the contextual life

thoughts without borders

cultivating your geek cred: sci-fi for non sci-fi fans

leave a comment »

it doesn’t feel natural to me to like science fiction. i was never a superhero person. i liked Archie Comics. the characters were super-normal teens with super-normal problems. archie had confusing issues with two girls, betty and veronica (who may or may not have been best friends). jughead, an asexual, skinny hamburger-lover was chased relentlessly by gawky, love-struck “big” ethel. there was nothing fantastical about it. i tend to enjoy realism. i watch dramas. i read biography, science, and politics. i think using Photoshop is cheating. yet, i felt as if i was missing out on something.

i came across Heroes before i knew it could be classified as sci-fi. it didnt hit me until after i was nearly done with the series that that’s precisely what it is. it’s format is inspired by a marvel/dc-type comic book. i absolutely loved this show. the characters are layered and the creepy cliffhangers will hook you. it was a sad day to see this one end. now available at netflix for instant viewing.

Blade Runner, the book. i have the movie in vhs format but never got around to watching it. a few weekends ago, listening to podcasts, i’d heard novelist jonathan lethem talk about philip k. dick, the classic sci-fi author. i was already headed to the bookstore but never thought i’d go to the science fiction section. it was an odd feeling. all those so-called boy books. i headed straight to D on the shelf with the title jonathan mentioned in mind. i couldnt quite bring myself to buy it but was forever chronicled by my camera phone. the following week i was early for a train to long island. i found a place to sit outside and looked in my bag for something to read. after half-grabbing at what i saw i realized i didnt feel like reading anything i’d brought with me. in normal circumstances i wouldve made do but  at that moment i was staring straight at the Penn Plaza Borders. ‘just buy a cheap mass market’, i thought to myself. surely a $7.99 paperback in a time of reading-material-crisis wouldnt count towards my terrible book hoarding habit.

sci-fi is notorious for it’s mass market format. the small, cheap throwaways. and luckily, probably due to their popularity, the section was on the first floor, across from the cashier. i dug through my mental index and came up with a few names: gaiman, bradbury, asimov, dick. as i made a quick round through the alphabet, i had a few books in my hands but nothing that stood out, until i saw Blade Runner. i never knew philip k. dick wrote it, an embarrassing oversight by someone who owns the vhs. with a deep sense of shame in tow, i made my way to the checkout counter, hoping the guy or girl ringing me up wouldn’t mock me, silently, for jumping on the Blade Runner bandwagon a few decades too late.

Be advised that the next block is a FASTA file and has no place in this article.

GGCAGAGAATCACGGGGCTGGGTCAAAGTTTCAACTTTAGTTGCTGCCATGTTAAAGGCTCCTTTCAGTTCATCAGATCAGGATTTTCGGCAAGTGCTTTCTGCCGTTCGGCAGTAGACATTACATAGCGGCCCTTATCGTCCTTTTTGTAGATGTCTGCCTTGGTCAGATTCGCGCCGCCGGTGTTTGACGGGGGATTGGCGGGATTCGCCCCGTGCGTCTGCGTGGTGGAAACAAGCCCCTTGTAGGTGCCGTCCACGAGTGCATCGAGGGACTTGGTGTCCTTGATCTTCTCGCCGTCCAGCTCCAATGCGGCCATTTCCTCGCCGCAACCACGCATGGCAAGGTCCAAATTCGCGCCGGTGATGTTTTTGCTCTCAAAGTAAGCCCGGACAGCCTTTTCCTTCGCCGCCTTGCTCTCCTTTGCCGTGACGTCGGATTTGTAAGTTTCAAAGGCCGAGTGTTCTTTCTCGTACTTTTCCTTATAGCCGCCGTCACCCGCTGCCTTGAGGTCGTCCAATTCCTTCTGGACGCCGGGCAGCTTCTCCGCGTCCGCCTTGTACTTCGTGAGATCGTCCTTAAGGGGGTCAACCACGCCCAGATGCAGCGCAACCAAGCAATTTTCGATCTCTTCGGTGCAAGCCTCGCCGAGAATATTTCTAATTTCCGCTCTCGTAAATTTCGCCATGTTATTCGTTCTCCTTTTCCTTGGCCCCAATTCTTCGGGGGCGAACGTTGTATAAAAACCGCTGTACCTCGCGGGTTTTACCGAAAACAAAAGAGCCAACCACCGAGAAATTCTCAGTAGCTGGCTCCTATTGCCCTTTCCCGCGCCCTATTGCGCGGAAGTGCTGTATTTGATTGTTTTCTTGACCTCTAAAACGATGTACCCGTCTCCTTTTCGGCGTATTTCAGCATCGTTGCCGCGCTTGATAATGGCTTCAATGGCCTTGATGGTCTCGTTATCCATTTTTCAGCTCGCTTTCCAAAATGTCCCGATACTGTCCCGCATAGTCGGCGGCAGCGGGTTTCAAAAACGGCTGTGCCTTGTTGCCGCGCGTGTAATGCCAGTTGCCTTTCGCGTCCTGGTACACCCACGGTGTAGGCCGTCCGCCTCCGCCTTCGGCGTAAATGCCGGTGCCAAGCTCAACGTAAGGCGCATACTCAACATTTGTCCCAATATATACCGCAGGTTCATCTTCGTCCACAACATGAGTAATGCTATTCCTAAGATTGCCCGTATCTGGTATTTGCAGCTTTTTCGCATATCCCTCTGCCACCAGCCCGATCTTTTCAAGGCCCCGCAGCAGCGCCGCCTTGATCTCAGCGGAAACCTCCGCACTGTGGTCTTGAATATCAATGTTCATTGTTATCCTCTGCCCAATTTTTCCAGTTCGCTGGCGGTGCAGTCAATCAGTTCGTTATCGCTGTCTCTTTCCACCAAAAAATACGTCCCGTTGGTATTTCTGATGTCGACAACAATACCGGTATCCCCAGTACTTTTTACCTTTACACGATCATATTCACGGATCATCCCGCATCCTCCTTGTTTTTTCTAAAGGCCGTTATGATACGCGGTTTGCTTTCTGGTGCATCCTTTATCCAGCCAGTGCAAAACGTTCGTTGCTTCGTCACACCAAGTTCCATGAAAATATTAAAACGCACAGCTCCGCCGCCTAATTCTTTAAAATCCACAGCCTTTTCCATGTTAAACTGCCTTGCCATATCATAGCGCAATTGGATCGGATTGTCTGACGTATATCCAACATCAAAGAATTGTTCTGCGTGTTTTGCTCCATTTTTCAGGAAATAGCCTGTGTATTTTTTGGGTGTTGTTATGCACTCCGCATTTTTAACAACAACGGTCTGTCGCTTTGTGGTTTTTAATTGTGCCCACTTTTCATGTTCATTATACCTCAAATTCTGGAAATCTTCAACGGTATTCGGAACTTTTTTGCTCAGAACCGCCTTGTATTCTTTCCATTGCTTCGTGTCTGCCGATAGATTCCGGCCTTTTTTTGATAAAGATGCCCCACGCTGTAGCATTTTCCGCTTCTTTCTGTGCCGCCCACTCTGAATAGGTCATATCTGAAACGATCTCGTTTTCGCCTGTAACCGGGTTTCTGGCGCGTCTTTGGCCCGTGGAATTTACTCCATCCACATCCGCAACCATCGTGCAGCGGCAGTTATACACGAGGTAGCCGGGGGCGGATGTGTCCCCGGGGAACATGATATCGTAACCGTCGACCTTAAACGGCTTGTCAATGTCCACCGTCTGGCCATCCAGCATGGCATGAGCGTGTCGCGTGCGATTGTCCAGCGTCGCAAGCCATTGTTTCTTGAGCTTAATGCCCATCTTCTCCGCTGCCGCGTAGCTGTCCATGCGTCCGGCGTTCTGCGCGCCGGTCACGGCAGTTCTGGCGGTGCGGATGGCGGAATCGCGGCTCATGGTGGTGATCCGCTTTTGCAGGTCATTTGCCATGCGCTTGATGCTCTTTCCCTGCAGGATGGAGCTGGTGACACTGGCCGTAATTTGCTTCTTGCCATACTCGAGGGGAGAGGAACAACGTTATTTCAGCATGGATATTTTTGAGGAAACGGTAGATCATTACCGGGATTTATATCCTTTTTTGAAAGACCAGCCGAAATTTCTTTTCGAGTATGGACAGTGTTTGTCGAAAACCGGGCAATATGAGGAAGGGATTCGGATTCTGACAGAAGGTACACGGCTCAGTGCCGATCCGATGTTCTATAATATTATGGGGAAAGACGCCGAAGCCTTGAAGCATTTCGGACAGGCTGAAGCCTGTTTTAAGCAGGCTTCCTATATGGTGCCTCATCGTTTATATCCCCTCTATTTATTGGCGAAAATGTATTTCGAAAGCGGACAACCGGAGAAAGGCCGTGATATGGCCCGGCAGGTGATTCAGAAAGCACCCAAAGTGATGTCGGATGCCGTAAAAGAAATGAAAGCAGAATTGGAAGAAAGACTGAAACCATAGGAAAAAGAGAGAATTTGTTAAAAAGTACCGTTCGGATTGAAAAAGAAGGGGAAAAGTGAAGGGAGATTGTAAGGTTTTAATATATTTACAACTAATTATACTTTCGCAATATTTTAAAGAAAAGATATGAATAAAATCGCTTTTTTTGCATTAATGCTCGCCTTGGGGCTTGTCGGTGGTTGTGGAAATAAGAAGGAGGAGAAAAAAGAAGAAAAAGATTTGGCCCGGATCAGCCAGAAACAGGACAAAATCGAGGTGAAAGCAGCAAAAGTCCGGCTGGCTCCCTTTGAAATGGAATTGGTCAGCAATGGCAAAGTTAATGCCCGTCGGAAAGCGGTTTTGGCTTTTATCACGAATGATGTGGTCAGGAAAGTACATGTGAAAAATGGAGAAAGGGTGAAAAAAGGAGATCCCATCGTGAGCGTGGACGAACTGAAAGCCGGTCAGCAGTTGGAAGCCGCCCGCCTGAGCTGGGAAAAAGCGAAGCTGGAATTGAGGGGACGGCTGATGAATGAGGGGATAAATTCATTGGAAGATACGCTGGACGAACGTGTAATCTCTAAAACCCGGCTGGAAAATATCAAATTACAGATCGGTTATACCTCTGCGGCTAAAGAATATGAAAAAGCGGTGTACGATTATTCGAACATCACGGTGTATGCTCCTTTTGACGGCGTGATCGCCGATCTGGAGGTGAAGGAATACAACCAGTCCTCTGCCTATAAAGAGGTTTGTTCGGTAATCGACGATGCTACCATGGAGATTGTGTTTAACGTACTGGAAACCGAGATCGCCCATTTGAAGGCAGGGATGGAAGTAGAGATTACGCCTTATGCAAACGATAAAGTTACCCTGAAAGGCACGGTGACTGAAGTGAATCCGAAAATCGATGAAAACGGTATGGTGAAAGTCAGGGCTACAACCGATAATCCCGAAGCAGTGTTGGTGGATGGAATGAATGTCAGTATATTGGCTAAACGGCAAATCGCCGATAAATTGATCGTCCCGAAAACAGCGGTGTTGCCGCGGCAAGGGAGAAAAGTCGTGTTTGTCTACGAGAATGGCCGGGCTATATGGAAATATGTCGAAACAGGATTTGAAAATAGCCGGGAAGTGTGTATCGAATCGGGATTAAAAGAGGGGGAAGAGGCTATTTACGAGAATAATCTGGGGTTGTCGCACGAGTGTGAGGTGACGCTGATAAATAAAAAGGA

i’m almost finished with it and can definitely say it’s worth reading if you’re curious about sci-fi. the humans in the story have this quirky fascination for animals. before the author makes it clear why, you get a sense that they’ve become scarce. you soon find out why. the bounty hunter, our protagonist, has an electric sheep but leads his neighbor to believe it’s real. live animals are more expensive than the knock-offs so having one speaks to your social status. their religion is interesting too. although kept in the background and semi-vague, the people have something called Mercerism, named after its creator and figurehead. it appears to tranquilize the people and give a feeling of  communalism, although through a solitary, sterile process.

the action takes place in the story of the bounty hunter and the hunted. the human and the androids. robots—androids—are used by the humans for mundane tasks but increasingly, they’re becoming more like humans and getting harder to tell apart. if this book hadnt been written in 1968, the premise would seem stale, but it works and stays fresh this many years later.

definitely a great intro to sci-fi literature.

other links:
To the Best of Our Knowledge: Writers on Writing – Jonathan Lethem discusses Philip K. Dick

Written by Gabrielle

September 5, 2010 at 10:44 am

Posted in books, film

Tagged with , , ,

Leave a Reply

Fill in your details below or click an icon to log in: Logo

You are commenting using your account. Log Out /  Change )

Google photo

You are commenting using your Google account. Log Out /  Change )

Twitter picture

You are commenting using your Twitter account. Log Out /  Change )

Facebook photo

You are commenting using your Facebook account. Log Out /  Change )

Connecting to %s

%d bloggers like this: